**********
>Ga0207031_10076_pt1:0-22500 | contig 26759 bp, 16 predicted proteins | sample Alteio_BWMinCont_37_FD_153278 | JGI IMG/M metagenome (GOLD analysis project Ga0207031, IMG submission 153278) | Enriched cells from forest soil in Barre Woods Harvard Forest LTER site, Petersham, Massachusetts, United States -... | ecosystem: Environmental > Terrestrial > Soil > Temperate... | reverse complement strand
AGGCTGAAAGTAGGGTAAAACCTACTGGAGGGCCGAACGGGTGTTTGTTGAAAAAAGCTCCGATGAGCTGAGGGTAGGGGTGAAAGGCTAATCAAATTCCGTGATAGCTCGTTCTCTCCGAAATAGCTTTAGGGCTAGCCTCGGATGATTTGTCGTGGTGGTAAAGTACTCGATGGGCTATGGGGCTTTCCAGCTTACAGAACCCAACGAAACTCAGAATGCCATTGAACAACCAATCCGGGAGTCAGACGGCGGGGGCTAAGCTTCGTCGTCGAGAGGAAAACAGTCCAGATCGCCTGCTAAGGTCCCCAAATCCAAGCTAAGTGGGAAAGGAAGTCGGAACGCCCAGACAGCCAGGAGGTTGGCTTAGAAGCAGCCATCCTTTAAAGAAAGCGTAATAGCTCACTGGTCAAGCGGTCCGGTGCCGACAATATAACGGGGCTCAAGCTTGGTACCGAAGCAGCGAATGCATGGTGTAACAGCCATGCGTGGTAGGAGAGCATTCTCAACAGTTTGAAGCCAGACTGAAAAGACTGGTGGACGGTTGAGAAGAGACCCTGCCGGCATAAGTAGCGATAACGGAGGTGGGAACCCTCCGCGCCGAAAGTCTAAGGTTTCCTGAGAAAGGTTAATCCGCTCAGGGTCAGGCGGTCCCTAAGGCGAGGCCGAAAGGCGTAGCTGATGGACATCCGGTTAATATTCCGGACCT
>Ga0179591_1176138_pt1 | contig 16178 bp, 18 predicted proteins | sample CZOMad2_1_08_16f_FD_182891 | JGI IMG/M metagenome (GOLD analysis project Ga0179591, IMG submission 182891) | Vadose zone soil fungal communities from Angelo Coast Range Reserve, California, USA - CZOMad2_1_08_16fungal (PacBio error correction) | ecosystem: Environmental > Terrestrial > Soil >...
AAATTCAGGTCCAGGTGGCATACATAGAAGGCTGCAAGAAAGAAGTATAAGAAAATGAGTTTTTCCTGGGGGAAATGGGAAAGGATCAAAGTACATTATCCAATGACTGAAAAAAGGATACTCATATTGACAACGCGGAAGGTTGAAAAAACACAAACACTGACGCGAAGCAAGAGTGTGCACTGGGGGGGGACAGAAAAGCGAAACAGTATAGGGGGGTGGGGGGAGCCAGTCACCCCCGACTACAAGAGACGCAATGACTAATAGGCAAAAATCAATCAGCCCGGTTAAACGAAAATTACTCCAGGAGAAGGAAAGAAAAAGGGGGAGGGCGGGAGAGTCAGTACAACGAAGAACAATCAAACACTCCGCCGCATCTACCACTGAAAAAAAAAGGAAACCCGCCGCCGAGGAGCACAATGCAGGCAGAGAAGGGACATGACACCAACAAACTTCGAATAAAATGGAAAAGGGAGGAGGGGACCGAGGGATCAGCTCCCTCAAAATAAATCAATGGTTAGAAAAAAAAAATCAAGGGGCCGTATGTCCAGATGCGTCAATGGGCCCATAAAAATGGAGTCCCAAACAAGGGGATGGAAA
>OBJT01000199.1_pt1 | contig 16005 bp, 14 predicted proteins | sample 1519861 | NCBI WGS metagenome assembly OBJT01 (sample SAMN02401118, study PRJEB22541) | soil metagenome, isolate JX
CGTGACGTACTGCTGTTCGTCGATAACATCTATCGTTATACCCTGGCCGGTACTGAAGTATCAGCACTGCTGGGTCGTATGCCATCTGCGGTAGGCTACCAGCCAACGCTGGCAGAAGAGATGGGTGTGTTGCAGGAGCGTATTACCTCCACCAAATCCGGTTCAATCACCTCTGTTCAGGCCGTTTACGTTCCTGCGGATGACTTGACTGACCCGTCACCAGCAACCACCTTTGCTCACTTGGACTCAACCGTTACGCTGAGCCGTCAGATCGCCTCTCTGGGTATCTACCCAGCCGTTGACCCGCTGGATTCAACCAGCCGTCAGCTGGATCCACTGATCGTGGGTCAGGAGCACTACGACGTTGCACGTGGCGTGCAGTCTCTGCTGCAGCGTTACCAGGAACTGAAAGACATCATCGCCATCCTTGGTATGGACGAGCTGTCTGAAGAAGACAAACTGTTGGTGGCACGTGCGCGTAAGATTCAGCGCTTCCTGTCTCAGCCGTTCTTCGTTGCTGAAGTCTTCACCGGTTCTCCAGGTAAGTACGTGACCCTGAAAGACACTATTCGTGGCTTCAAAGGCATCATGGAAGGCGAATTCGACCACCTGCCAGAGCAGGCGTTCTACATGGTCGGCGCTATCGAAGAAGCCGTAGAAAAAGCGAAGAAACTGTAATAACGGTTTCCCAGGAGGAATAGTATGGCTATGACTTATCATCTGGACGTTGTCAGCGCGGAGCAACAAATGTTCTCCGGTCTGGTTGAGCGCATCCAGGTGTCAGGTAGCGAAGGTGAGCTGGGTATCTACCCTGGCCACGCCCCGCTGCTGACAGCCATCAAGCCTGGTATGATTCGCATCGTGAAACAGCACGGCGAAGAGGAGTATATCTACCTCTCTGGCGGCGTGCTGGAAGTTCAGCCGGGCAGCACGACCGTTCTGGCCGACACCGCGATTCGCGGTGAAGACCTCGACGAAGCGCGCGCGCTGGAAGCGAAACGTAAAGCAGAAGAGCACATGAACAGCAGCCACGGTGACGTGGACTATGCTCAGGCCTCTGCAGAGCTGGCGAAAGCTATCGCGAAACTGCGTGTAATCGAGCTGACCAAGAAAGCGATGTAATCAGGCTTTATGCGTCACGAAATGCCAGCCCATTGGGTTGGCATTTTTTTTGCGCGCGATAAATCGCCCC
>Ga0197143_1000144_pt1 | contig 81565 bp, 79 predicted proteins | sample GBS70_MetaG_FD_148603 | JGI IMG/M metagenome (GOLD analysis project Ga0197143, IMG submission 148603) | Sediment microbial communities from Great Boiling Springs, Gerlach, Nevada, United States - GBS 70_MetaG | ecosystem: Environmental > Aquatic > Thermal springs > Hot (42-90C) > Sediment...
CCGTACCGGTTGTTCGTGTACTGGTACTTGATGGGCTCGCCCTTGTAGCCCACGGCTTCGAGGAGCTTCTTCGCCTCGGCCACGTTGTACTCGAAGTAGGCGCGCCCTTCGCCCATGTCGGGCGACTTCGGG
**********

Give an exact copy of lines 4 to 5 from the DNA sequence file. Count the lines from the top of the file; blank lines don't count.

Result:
AAATTCAGGTCCAGGTGGCATACATAGAAGGCTGCAAGAAAGAAGTATAAGAAAATGAGTTTTTCCTGGGGGAAATGGGAAAGGATCAAAGTACATTATCCAATGACTGAAAAAAGGATACTCATATTGACAACGCGGAAGGTTGAAAAAACACAAACACTGACGCGAAGCAAGAGTGTGCACTGGGGGGGGACAGAAAAGCGAAACAGTATAGGGGGGTGGGGGGAGCCAGTCACCCCCGACTACAAGAGACGCAATGACTAATAGGCAAAAATCAATCAGCCCGGTTAAACGAAAATTACTCCAGGAGAAGGAAAGAAAAAGGGGGAGGGCGGGAGAGTCAGTACAACGAAGAACAATCAAACACTCCGCCGCATCTACCACTGAAAAAAAAAGGAAACCCGCCGCCGAGGAGCACAATGCAGGCAGAGAAGGGACATGACACCAACAAACTTCGAATAAAATGGAAAAGGGAGGAGGGGACCGAGGGATCAGCTCCCTCAAAATAAATCAATGGTTAGAAAAAAAAAATCAAGGGGCCGTATGTCCAGATGCGTCAATGGGCCCATAAAAATGGAGTCCCAAACAAGGGGATGGAAA
>OBJT01000199.1_pt1 | contig 16005 bp, 14 predicted proteins | sample 1519861 | NCBI WGS metagenome assembly OBJT01 (sample SAMN02401118, study PRJEB22541) | soil metagenome, isolate JX